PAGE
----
Friday, December 30, 2016

What is a Non-Traditional Contractor?

This week we've been discussing Sec 820 of the fiscal year 2017 NDAA (National Defense Authorization Act) which deals with Cost Accounting Standards, the Defense Cost Accounting Standards Board (DCASB) and privatizing some of DCAA's (Defense Contract Audit Agency) contract audit functions.

Sec 820 makes references to "nontraditional defense contractor" in a couple of places. First, in describing the makeup of the new Defense Cost Accounting Standards Board (DCASB), one of the members of the Board must be a representative of a "nontraditional defense contractor". Second, is a reference to Cost Accounting Standards being a barrier to participation by nontraditional contractors.

There is a definition for  "nontraditional defense contractor" found in 10 U.S.C. 2302 (9) which states:
The term "nontraditional defense contractor", with respect to a procurement or with respect to a transaction authorized under section 2371(a) or 2371(b) of this title, means an entity that is not currently performing and has not performed, for at least the one-year period preceding the solicitation of sources by the Department of Defense for the procurement or transaction, any contract or subcontract for the Department of Defense that is subject to full coverage under the cost accounting standards prescribed pursuant to section 1502 of title 41 and the regulations implementing such section.
This definition is about to become more restrictive because the 2017 NDAA includes a provision that will revise the definition to the following:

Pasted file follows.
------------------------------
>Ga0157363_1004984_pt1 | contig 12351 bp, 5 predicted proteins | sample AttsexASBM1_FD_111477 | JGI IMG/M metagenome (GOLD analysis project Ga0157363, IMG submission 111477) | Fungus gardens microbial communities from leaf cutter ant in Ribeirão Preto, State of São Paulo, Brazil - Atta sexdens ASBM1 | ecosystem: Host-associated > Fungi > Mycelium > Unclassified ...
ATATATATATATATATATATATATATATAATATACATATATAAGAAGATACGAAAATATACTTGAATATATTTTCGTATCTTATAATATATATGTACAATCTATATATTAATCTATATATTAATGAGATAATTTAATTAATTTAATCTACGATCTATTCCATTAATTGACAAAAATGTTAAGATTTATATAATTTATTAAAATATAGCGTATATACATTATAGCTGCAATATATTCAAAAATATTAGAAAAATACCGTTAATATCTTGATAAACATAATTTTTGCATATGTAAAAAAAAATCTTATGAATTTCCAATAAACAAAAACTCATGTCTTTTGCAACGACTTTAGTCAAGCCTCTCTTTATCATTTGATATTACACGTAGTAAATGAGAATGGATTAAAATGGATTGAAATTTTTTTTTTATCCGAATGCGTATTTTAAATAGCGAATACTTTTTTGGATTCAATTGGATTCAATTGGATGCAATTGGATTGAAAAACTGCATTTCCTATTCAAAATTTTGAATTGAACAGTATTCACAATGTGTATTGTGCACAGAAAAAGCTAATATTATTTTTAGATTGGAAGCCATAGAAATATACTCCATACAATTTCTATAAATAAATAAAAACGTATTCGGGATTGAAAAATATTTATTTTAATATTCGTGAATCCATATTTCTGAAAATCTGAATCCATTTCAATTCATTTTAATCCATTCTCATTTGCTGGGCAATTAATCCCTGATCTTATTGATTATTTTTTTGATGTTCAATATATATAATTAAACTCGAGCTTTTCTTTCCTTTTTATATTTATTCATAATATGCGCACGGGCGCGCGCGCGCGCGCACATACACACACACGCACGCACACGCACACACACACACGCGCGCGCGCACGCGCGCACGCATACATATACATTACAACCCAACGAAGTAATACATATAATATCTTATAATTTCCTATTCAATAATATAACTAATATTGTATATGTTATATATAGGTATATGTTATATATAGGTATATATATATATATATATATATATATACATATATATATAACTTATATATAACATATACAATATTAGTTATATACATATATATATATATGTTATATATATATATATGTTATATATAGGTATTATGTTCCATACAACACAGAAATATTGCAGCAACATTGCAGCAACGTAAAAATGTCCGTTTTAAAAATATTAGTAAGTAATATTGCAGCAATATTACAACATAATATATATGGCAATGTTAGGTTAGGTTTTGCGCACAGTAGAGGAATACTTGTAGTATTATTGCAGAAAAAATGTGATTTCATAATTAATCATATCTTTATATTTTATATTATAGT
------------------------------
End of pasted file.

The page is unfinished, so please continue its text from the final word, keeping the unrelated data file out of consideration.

The term "nontraditional defense contractor", with respect to a procurement or with respect to a transaction authorized under section 2371(a) or 2371(b) of this title, (A) means a specific business unit or function with a unique entity identifier that is not currently performing and has not performed, for at least the one-year period preceding the solicitation of sources by the Department of Defense for the procurement or transaction, any contract or subcontract for the Department of Defense that is subject to full coverage under the cost accounting standards prescribed pursuant to section 1502 of title 41 and the regulations implementing such section and (B) does not mean a business unit that received a transfer of procurement or transaction from another business unit within the same corporate entity that is currently performing or performed, for at least the one-year period preceding the solicitation of sources by the Department of Defense for the procurement or transaction, any contract or subcontract for the Department of Defense that is subject to full coverage under the cost accounting standards prescribed pursuant to section 1502 of title 41 and the regulations implanting such section.